As the most fragile Americans line up for a dwindling supply of flu shots, many people are wondering why vaccines, arguably the most essential and cost-effective pharmaceutical products, seem to be one of the health system’s weakest links. Americans are discovering what people in the developing world have long known: on their own, markets fail to provide the right vaccines when and where they are needed most.
This is big problem with a clear solution. Large purchasers, like governments, could promise to buy safe, effective vaccines at prices high enough to permit a reasonable profit. Such an arrangement could have greatly lessened the flu shot shortage. Offering similar guarantees for vaccines that don’t yet exist would unleash the competition of the marketplace to combat some of the world’s worst diseases.
Think of it as a medical version of the $10 million prize recently awarded for the first privately financed passenger craft to reach sub-orbital space twice in two weeks. Just as the Ansari X prize jump-started space tourism by creating a race to space among private firms, credible promises to buy vaccines at prices that ensure a fair profit could spark a race for the creation of life-saving immunizations.
Developing countries have made good use of vaccines originally created for rich countries. Three quarters of the world's children are vaccinated for polio, whooping cough and diphtheria – saving 3 million lives a year. At least 7 million more lives could be saved if vaccines existed for malaria, AIDS, TB and other diseases devastating the poorest countries.
But under current rules, pharmaceutical companies – the engines of innovation in modern medicine – lack incentives to invest in vaccine R&D and production. Small markets are part of the problem: vaccines make up less than two percent of the $340 billion global pharmaceutical market, so they are not high on investors’ priority lists. The developing country vaccine market is even smaller: a mere $500 million or about one-tenth of a percent of annual global pharmaceutical sales.
Then, too, vaccines are much riskier to develop and manufacture than compounded chemical medicines and the regulatory requirements are especially stringent. Add the bad press that comes with every alleged adverse reaction, plus companies’ fears that governments might nullify the patent on a successful vaccine or insist that they sell at money-losing prices, and it is no wonder that pharmaceutical executives say "no, thanks" or "next year, perhaps" to suggestions that they enter the vaccine business.
As a result, only a handful of big companies conduct research on new vaccines, compared to more than a dozen two decades ago. In the 1980s, seven firms in the U.S. were licensed to produce basic childhood vaccines; only three remain in the business today and these hesitate to invest substantially in R&D or expanded manufacturing. Overall, a mere 10 percent of R&D funding in health is devoted to finding vaccines or drugs for the diseases that make up 90 percent of death and disability in the world.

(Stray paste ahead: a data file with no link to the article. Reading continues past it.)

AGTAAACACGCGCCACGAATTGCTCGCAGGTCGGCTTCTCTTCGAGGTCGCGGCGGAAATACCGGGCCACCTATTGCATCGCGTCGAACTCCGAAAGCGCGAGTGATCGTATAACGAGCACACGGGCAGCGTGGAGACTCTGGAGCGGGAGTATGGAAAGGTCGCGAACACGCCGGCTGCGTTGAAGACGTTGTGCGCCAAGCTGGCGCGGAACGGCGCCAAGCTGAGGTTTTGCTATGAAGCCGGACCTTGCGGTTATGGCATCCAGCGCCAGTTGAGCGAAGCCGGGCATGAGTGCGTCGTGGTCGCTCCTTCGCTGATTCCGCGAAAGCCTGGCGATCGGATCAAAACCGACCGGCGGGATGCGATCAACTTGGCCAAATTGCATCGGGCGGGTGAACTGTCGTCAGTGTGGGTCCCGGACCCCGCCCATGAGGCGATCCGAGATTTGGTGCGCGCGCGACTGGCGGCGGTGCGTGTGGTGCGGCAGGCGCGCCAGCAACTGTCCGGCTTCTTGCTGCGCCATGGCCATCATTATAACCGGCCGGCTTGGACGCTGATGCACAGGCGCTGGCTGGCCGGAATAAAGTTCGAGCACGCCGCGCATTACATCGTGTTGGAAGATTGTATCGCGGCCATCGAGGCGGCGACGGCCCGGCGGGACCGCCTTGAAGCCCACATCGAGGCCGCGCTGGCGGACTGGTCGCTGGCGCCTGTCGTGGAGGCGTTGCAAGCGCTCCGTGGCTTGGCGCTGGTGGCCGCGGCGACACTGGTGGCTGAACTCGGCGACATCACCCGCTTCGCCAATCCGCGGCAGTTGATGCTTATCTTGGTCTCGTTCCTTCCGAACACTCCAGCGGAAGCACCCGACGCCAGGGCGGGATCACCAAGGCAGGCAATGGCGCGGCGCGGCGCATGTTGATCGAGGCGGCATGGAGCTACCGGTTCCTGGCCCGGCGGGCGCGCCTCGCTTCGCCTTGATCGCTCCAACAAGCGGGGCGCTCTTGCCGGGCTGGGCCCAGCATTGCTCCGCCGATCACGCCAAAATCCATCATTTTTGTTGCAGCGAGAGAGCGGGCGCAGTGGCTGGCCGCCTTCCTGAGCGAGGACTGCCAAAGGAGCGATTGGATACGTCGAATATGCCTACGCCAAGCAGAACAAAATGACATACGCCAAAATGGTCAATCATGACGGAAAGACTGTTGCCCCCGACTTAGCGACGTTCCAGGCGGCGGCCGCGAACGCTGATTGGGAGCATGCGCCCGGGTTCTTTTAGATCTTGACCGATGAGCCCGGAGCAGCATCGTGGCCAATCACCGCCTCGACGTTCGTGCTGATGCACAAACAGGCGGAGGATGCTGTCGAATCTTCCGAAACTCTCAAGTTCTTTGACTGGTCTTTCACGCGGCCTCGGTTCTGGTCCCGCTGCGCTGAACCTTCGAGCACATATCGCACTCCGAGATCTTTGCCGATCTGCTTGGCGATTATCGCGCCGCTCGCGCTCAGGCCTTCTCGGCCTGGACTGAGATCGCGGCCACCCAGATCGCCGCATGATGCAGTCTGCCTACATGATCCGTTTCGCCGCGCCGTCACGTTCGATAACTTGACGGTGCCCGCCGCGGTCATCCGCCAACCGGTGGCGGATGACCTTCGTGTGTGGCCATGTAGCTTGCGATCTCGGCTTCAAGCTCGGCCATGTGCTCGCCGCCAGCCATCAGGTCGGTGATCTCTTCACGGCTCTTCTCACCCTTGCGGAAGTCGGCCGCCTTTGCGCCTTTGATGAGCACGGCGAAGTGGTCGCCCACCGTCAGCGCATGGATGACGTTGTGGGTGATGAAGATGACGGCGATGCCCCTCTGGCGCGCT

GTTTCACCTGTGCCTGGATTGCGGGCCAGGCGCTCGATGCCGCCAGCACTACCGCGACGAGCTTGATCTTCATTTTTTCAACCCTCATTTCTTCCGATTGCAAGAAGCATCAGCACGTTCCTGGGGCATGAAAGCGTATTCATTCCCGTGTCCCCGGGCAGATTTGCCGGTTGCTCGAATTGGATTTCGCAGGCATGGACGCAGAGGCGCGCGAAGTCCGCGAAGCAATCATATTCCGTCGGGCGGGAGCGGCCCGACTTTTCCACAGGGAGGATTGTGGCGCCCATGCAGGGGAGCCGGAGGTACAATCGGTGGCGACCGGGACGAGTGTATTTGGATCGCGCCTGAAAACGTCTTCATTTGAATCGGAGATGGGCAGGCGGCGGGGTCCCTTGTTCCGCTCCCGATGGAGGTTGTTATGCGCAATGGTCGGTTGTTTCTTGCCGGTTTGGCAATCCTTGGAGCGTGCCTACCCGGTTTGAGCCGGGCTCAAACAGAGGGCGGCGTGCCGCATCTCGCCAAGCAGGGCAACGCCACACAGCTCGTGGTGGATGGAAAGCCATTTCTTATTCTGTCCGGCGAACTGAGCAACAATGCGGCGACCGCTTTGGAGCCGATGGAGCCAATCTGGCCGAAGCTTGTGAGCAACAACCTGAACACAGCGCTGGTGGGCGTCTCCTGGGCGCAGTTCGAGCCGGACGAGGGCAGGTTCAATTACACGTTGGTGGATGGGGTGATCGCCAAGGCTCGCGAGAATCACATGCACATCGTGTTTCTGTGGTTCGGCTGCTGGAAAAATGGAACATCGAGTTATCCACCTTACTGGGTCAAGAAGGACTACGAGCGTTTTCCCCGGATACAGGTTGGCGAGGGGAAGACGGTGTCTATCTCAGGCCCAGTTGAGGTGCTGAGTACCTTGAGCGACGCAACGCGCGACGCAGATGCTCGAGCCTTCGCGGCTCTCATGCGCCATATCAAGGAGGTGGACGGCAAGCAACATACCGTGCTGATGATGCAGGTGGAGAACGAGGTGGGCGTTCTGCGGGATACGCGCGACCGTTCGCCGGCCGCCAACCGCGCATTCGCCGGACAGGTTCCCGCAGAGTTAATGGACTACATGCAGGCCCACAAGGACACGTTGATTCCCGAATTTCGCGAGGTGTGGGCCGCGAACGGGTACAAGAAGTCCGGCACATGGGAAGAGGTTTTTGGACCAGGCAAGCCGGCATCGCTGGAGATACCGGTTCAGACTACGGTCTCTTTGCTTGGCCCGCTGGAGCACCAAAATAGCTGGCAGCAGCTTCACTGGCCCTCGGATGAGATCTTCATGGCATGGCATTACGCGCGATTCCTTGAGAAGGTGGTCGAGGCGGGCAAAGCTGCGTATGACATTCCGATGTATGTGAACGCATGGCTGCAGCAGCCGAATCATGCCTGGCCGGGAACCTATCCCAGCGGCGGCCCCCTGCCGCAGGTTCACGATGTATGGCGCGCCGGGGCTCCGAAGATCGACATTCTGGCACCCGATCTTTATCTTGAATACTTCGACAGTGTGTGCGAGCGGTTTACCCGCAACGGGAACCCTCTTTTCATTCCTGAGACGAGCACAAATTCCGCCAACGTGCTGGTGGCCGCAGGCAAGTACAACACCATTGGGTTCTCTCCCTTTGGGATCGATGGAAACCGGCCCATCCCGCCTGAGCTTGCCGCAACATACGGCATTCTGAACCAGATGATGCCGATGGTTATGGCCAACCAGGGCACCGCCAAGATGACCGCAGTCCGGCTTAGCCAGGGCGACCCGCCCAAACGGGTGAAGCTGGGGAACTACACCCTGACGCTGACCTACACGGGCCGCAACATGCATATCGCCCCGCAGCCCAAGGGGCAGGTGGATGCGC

Public funding of basic research through the National Institutes of Health and other government agencies addresses part of the problem. And recently, philanthropy has spurred R&D on vaccines against neglected diseases. Just this month scientists at GlaxoSmithKline supported by a grant from the Bill and Melinda Gates Foundation announced favorable results from research on a malaria vaccine -- a breakthrough that may eventually prevent many of the 800,000 childhood deaths that occur in Africa each year.
But because research subsidies are limited, public and philanthropic funders must "pick a winner" early in the process, bypassing other promising approaches. For example, there are 25 other vaccine candidates for malaria; nobody knows which will be most effective in the end. A commitment to pay for an effective malaria vaccine would spur fresh research into neglected possibilities, as companies compete for the rewards of success.
Current rules will neither ensure a steady supply of the flu vaccine nor inspire innovations to prevent the diseases that plague the world’s poorest people. We can fix this by enlisting the power of markets. The price of failure will be paid in lives.
Ruth Levine is a Senior Fellow at the Center for Global Development and author of the forthcoming book Millions Saved: Proven Successes in Global Health.